Palestinian Hamas group back in Damascus after years of tension

AP , Wednesday 19 Oct 2022

Two senior officials from the Palestinian Hamas group visited Syria's capital on Wednesday for the first time since they were forced to leave the war-torn country a decade ago over backing armed opposition fighters.

Hamas Leaders
Hamas s chief representative in Lebanon Osama Hamdan (L), Hamas arab relations chief Khalil al-Hayya (C), secretary general of the Popular Front for the Liberation of Palestine, Talal Naji, arrive for a press conference during a visit to the Syrian capital Damascus on October 19, 2022. AFP


The visit appears to be a first step toward reconciliation between Hamas and the Syrian government and follows a monthslong mediation by Iran and Lebanon's Hezbollah group, both key backers of Syrian President Bashar Assad. Over the years, Tehran and the Iran-backed Hezbollah have maintained their relations with Hamas despite Assad's rift with the Palestinian group.

Before the rift, Hamas had long kept a political base in Syria, receiving Damascus' support in its campaign against Israel. Hamas' powerful leadership-in-exile remained in Syria, even after the group took power in the Gaza Strip in 2007.

But when Syria tipped into civil war, Hamas broke with Assad and sided with the rebels fighting to oust him. 

On Wednesday, Khalil al-Hayeh, a senior figure in Hamas' political branch, and top Hamas official Osama Hamdan were among several officials representing different Palestinian factions who were received by Assad.

Al-Hayeh had regularly visited Beirut over the years, meeting with Hezbollah leader Hassan Nasrallah; their last meeting was in August.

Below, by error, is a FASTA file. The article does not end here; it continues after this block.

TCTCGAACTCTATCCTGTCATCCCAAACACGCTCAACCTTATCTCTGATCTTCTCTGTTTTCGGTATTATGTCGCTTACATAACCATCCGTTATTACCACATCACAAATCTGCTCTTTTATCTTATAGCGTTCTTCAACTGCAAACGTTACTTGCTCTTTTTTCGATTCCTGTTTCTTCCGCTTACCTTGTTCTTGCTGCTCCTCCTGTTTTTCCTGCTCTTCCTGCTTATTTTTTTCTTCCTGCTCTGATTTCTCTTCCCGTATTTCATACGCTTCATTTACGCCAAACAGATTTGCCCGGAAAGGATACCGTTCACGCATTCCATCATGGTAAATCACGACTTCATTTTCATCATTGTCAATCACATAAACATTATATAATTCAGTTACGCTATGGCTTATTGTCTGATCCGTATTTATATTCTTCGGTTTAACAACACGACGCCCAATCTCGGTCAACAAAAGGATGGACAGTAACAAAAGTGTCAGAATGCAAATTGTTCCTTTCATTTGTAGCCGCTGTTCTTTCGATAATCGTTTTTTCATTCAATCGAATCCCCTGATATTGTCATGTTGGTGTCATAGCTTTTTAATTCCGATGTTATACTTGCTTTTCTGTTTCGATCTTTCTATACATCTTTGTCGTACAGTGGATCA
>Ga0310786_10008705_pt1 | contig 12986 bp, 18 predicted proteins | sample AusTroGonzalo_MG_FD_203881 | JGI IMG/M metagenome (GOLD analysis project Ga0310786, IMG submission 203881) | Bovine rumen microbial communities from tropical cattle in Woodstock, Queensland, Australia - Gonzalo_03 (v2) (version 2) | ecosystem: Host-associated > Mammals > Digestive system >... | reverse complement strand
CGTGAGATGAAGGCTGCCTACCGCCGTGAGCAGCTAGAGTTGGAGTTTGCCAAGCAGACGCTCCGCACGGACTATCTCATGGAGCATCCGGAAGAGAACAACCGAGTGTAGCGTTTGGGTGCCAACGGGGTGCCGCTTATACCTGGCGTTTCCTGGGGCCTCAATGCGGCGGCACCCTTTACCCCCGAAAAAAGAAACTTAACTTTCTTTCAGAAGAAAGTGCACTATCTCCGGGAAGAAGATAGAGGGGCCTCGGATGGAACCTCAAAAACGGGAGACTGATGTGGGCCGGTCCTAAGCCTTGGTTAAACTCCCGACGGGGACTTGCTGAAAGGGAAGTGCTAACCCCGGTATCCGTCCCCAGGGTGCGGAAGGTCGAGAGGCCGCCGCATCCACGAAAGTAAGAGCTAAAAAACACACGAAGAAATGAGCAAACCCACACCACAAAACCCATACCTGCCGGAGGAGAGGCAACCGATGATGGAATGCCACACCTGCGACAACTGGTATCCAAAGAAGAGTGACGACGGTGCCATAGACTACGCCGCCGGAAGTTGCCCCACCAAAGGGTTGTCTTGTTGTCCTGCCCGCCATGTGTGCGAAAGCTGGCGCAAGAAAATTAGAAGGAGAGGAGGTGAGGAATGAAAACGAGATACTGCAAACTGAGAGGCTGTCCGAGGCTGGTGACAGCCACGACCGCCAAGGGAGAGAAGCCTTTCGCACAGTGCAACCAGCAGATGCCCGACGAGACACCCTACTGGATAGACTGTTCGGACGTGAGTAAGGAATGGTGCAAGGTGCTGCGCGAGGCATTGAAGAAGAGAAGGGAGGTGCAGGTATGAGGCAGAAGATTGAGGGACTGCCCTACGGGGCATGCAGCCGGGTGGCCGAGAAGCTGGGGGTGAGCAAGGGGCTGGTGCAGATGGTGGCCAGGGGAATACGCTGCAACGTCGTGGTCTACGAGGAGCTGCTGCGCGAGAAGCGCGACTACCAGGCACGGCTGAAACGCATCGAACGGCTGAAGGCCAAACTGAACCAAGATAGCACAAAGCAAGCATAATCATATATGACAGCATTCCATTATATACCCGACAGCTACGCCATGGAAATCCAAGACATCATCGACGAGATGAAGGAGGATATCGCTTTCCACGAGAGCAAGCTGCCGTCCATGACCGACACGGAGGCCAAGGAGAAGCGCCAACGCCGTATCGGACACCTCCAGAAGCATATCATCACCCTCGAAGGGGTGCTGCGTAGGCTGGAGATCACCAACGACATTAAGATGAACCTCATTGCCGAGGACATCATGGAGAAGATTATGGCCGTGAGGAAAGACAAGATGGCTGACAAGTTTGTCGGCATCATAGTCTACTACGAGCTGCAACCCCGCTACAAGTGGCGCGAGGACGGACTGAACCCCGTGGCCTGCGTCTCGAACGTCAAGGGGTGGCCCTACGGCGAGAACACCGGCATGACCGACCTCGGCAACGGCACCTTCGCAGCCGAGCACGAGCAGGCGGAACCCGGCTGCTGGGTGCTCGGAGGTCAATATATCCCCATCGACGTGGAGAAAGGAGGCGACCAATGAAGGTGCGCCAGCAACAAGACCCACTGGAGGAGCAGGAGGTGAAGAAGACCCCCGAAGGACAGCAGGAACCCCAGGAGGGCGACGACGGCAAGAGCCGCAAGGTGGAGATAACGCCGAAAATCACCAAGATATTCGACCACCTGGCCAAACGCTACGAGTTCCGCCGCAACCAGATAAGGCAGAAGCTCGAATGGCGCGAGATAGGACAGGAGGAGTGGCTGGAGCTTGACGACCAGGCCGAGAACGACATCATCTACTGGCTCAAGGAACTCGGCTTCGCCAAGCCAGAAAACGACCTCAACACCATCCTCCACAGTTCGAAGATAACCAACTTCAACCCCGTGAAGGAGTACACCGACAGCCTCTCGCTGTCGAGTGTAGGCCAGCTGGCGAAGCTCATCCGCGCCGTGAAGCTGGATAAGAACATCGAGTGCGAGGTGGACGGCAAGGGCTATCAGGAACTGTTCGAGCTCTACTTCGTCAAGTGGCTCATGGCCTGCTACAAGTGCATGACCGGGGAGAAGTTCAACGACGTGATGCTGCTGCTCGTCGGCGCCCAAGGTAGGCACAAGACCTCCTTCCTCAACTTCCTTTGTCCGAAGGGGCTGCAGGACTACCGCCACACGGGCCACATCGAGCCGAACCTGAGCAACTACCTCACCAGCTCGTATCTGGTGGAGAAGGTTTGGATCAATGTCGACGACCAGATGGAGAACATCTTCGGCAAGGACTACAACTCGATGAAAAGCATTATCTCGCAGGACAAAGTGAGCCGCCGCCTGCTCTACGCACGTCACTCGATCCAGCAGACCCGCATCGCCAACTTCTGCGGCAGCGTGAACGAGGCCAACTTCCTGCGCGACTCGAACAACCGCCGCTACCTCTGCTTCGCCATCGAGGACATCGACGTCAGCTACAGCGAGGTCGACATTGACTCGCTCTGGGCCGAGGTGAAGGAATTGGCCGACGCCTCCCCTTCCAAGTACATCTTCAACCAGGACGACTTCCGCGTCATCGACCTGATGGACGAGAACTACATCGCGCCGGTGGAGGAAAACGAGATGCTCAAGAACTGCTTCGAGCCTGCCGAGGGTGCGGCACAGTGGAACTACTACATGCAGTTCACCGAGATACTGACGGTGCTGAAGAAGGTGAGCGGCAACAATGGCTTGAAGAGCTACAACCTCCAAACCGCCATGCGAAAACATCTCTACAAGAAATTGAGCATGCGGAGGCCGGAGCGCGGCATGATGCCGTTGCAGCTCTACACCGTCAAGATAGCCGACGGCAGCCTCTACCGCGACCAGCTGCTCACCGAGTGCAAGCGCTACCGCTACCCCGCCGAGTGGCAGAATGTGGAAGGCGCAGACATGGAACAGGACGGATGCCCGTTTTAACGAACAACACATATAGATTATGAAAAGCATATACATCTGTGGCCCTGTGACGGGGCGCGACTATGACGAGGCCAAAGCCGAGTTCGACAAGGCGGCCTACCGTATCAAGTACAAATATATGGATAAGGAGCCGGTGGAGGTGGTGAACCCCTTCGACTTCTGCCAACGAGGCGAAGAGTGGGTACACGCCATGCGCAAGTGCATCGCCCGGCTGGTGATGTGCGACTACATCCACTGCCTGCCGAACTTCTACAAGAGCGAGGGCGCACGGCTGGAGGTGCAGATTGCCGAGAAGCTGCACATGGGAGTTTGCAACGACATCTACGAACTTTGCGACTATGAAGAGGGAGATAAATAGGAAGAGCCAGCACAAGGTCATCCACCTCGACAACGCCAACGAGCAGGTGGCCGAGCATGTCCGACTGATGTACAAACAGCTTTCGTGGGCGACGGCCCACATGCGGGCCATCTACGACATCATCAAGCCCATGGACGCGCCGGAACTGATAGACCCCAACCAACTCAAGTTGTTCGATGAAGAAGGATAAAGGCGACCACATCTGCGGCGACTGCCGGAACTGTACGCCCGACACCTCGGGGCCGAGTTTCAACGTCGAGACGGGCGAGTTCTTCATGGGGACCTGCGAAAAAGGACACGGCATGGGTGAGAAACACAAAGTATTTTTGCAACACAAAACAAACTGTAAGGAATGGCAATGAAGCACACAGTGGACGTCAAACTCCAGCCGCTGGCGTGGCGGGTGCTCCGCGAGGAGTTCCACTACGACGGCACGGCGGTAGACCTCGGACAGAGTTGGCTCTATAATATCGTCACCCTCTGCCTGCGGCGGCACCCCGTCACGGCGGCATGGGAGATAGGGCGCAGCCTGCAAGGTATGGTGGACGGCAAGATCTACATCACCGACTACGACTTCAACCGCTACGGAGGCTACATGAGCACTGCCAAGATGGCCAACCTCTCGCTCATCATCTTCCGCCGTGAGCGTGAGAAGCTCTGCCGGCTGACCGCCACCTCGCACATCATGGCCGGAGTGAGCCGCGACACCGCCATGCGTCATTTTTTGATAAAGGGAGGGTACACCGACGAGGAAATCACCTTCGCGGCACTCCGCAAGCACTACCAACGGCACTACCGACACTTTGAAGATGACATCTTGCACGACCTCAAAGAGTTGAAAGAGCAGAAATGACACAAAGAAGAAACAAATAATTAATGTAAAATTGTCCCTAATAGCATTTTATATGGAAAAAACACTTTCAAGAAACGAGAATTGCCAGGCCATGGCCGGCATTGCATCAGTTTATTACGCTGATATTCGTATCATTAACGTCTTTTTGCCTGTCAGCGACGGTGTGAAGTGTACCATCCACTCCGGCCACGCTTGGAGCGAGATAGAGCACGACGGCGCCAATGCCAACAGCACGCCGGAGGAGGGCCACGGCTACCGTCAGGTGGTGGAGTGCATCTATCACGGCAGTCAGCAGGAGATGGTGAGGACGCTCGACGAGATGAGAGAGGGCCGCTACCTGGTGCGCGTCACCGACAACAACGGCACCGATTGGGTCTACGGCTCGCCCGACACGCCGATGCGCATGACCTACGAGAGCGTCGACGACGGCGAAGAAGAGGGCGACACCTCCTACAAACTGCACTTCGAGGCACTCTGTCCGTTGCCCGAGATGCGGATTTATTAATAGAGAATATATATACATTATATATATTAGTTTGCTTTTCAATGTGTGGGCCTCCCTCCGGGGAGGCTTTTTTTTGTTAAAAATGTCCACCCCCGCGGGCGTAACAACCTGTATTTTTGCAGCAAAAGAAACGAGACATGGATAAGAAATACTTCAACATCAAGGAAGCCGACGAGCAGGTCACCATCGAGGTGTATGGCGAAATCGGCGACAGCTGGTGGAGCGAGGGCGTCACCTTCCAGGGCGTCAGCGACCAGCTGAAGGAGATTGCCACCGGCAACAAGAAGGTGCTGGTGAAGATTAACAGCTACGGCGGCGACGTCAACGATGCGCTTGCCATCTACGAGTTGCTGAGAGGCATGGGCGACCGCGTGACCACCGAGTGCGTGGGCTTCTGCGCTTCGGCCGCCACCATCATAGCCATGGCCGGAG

After Wednesday's meeting, al-Hayeh said Assad was "keen on Syria's support to the Palestinian resistance'' and called his visit a "glorious day.''

"God willing, we will turn the old page and look for the future,'' al-Hayeh said, adding that Hamas is against any "Zionist or American aggression on Syria.''

Israel has carried out hundreds of airstrikes around Syria over the past years, mainly targeting Iran-backed fighters.

Hamas' re-establishing of a Damascus base would mark its rejoining the so-called Iran-led "axis of resistance'' as Tehran works to gather allies at a time when talks with world powers over Iran's nuclear program are stalled.

The move by Hamas also comes after Turkey restored relations with Israel and after some Arab states, including the United Arab Emirates and Bahrain, normalized relations with Hamas' archenemy Israel.

The pro-government Al-Watan daily says Damascus will be reconciling with the "resistance branch'' of Hamas and not the Muslim Brotherhood faction, an apparent reference to Hamas leader Khaled Mashaal who was once based in Damascus but is now in Qatar.

*This article was edited by Ahram Online

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